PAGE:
Race to Most Popular eReader is On As Amazon and Barnes & Noble Wage Price War

The first day of summer was a hot one in the e-reader marketplace.

Competition for eReading consumers’ affection sizzled on Monday as Barnes and Noble dropped the price of its well received Nook e-book reader 23 percent to $199 and introduced the Nook WiFi at an even bigger bargain $149, though the latter device can only be used in a WiFi environment. Amazon, whose $259 price tag for their Kindle eReader (which comes with 3G technology by default) previously matched the Nook’s cost exactly, responded by dropping the price of the Kindle to $189, and they aren’t stopping their competitive advances there. Amazon.com plans to introduce a thinner Kindle with an upgraded screen this August. Sony’s cheapest eReader is still $169. {Fortune}

Get yourself a price gun: the war for th eReader market is on

At this rate, eReaders will be cheaper than the actual books in their stores in no time.

In addition, Apple updated the iPhone and iPod Touch today to include available iBook software. The iPad’s price tag for the entry-level model remains near $500, though the additional tablet computer functionality give it an advantage over single purpose eReaders. It would be difficult to justify a $500 eReader purchase, but when that device doubles as a place to play games, browse the web and check on email, it’s a lot easier to rationalize.
“Their sales have obviously been impacted by the iPad,” Charlie Wolf, a senior analyst at Needham & Co. in New York, said. “These price cuts are almost an act of desperation.” {Bloomberg Businessweek}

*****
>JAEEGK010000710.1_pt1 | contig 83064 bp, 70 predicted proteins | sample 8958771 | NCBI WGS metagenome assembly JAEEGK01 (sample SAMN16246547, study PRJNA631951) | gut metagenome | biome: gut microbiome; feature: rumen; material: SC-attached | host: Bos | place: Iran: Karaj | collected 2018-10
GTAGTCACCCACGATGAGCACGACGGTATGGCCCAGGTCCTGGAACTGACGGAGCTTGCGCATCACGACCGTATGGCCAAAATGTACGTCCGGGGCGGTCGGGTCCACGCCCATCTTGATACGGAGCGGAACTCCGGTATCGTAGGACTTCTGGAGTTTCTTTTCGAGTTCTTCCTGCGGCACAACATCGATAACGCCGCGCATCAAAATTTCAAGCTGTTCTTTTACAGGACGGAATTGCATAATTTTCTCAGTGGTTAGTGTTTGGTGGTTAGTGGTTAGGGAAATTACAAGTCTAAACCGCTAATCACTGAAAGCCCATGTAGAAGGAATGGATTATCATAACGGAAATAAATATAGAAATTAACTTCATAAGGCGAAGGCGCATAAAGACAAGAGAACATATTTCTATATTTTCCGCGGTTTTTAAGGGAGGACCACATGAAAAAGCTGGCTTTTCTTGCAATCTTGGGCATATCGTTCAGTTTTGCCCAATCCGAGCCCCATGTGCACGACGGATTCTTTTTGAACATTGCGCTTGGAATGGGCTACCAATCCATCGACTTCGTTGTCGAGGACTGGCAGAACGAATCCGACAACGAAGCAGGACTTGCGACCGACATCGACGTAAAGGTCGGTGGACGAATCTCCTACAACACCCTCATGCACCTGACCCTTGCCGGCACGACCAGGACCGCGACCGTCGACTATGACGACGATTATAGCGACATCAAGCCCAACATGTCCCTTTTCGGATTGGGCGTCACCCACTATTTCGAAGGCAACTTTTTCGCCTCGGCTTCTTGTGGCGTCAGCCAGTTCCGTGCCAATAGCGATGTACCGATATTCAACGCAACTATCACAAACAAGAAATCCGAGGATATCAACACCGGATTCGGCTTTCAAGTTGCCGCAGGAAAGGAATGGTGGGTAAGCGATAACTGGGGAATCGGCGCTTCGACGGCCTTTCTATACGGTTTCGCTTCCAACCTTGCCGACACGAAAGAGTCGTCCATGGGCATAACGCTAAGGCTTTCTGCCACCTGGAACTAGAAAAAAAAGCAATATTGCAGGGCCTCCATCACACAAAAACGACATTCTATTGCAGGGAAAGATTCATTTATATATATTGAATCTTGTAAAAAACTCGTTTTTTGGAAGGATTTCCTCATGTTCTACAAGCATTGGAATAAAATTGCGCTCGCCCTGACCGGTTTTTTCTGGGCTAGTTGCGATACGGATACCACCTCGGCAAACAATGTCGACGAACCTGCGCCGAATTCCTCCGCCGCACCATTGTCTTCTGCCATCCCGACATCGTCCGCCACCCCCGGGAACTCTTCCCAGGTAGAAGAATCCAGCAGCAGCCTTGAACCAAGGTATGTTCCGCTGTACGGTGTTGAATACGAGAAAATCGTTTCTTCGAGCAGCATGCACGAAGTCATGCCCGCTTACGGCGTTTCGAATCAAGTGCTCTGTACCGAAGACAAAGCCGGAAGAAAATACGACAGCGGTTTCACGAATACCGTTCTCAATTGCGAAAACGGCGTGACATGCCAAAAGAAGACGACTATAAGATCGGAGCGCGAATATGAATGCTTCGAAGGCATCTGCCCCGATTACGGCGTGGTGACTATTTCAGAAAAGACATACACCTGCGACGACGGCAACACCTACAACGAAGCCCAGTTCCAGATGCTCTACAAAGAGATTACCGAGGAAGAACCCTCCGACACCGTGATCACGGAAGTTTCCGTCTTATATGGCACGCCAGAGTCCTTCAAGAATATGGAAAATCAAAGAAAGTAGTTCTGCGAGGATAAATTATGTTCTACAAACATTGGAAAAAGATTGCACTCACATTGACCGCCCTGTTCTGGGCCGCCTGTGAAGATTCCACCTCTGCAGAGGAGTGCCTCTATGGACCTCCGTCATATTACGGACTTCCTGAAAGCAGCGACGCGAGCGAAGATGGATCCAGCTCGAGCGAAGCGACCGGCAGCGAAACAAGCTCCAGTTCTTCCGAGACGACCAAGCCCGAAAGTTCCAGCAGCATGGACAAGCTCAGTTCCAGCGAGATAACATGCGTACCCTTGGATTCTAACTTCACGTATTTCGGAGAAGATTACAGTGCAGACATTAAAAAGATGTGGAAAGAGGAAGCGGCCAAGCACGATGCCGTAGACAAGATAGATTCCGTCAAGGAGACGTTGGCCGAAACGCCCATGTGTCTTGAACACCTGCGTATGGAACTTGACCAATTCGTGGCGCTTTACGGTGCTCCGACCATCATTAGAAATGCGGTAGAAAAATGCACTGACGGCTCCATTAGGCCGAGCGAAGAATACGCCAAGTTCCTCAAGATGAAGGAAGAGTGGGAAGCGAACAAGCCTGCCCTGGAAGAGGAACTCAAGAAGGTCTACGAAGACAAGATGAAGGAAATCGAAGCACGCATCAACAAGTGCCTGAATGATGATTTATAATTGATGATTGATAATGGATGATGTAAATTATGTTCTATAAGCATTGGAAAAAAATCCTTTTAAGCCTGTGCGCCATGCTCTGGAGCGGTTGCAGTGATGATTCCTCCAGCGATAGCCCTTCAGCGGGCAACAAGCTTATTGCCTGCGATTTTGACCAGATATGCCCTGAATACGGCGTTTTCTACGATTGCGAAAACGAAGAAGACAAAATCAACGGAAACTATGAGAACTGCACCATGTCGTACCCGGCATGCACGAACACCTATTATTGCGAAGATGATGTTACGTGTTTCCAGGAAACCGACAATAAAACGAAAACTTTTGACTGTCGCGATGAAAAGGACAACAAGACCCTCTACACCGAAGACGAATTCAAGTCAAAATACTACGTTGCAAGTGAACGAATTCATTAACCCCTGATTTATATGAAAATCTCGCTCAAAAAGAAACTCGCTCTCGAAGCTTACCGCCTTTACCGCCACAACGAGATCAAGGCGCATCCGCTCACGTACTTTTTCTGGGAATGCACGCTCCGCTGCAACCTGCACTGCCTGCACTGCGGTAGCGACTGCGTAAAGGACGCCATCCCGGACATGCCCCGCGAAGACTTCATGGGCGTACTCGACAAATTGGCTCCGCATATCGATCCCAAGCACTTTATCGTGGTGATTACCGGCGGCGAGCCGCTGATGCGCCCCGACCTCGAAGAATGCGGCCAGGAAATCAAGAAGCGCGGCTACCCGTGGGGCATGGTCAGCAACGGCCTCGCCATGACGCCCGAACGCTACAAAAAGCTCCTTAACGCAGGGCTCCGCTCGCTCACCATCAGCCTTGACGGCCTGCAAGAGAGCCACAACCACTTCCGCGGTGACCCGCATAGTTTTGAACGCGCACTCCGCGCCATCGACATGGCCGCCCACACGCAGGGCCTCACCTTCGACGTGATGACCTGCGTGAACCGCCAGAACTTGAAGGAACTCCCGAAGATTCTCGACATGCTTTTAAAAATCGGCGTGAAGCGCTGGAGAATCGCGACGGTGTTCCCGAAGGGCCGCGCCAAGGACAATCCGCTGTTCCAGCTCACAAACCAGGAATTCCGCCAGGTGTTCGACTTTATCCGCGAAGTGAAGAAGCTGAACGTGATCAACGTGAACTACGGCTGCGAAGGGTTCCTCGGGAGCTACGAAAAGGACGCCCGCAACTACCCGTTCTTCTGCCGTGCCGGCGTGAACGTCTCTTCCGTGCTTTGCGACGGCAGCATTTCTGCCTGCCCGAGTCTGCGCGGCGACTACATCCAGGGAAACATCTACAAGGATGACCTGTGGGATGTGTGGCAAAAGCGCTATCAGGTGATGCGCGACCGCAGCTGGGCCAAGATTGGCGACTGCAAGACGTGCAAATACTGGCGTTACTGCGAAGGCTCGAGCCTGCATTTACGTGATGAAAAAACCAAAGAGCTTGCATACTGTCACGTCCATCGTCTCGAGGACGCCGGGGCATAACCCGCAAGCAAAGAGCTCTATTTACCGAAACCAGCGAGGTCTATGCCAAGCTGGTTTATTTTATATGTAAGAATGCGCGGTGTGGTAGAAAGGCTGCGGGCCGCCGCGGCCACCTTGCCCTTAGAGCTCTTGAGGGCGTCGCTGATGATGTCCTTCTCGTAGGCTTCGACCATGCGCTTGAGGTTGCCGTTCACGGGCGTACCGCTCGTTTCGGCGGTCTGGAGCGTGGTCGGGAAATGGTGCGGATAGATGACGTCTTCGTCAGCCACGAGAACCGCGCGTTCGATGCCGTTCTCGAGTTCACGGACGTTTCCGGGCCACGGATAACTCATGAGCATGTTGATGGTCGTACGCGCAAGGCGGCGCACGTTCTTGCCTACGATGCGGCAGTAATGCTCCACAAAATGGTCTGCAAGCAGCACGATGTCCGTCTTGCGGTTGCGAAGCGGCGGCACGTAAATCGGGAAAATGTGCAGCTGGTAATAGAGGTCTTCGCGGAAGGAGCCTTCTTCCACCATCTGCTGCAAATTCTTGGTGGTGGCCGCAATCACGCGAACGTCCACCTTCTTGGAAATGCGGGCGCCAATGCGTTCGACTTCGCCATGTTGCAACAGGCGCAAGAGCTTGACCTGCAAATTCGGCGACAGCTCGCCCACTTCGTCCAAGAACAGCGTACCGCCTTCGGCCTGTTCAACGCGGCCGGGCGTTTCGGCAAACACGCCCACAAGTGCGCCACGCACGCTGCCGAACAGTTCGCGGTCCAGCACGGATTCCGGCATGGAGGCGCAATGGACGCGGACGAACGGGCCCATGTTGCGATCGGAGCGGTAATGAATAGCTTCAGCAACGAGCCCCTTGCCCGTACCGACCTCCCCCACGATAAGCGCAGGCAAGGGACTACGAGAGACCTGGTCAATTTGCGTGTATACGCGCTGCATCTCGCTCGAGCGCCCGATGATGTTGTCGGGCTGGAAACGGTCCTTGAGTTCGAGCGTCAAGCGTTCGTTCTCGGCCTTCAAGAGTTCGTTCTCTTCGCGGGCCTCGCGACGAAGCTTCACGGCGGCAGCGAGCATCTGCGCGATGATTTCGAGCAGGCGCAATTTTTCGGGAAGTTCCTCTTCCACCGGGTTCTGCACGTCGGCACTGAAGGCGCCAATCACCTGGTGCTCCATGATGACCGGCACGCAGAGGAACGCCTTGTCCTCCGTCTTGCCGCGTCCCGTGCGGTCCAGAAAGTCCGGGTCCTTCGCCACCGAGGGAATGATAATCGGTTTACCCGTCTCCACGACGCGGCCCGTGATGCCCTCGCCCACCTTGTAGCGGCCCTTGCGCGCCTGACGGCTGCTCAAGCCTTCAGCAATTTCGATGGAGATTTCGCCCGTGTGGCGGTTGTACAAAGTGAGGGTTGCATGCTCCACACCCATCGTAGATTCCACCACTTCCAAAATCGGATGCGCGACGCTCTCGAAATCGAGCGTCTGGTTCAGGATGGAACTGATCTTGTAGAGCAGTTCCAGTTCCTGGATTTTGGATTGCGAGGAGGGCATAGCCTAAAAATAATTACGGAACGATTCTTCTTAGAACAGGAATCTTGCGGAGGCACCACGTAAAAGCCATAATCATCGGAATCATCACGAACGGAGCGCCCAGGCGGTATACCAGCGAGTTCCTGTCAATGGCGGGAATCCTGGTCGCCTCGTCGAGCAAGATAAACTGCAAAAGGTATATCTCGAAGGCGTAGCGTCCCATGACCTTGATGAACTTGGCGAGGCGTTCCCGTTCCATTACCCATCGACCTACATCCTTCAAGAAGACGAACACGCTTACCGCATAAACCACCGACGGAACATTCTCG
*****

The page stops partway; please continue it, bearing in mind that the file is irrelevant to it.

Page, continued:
Meanwhile, Kobo, the e-book retailer that offers eReading software for an array of devices, released free software on Monday that is available through the Android marketplace and allows eReaders to be used on Smartphones with the Android operating system. The e-book retailer already produces software for other Smartphones, iPad, iPhone, Blackberry, Palm WebOS and the newly released Kobo reading device.

Users who buy Kobo e-books with one device can read their purchase on any of the devices for which Kobo offers software.

“We’ve adapted the features our customers love and expect from Kobo to ensure that we provide the best reading experience for Android-enabled smartphones,” Kobo CEO Michael Serbinis said. {Publishers Weekly}

Borders is also holding steady with eReaders that began selling for $119.99-$149.99 in May. {Bloomberg Businessweek}

Need to catch your breath? We sure do! We can’t wait to see which devices prove most popular among consumers and how low the prices will need to go to woo customers who are interested in an e-reading device but not its expense.






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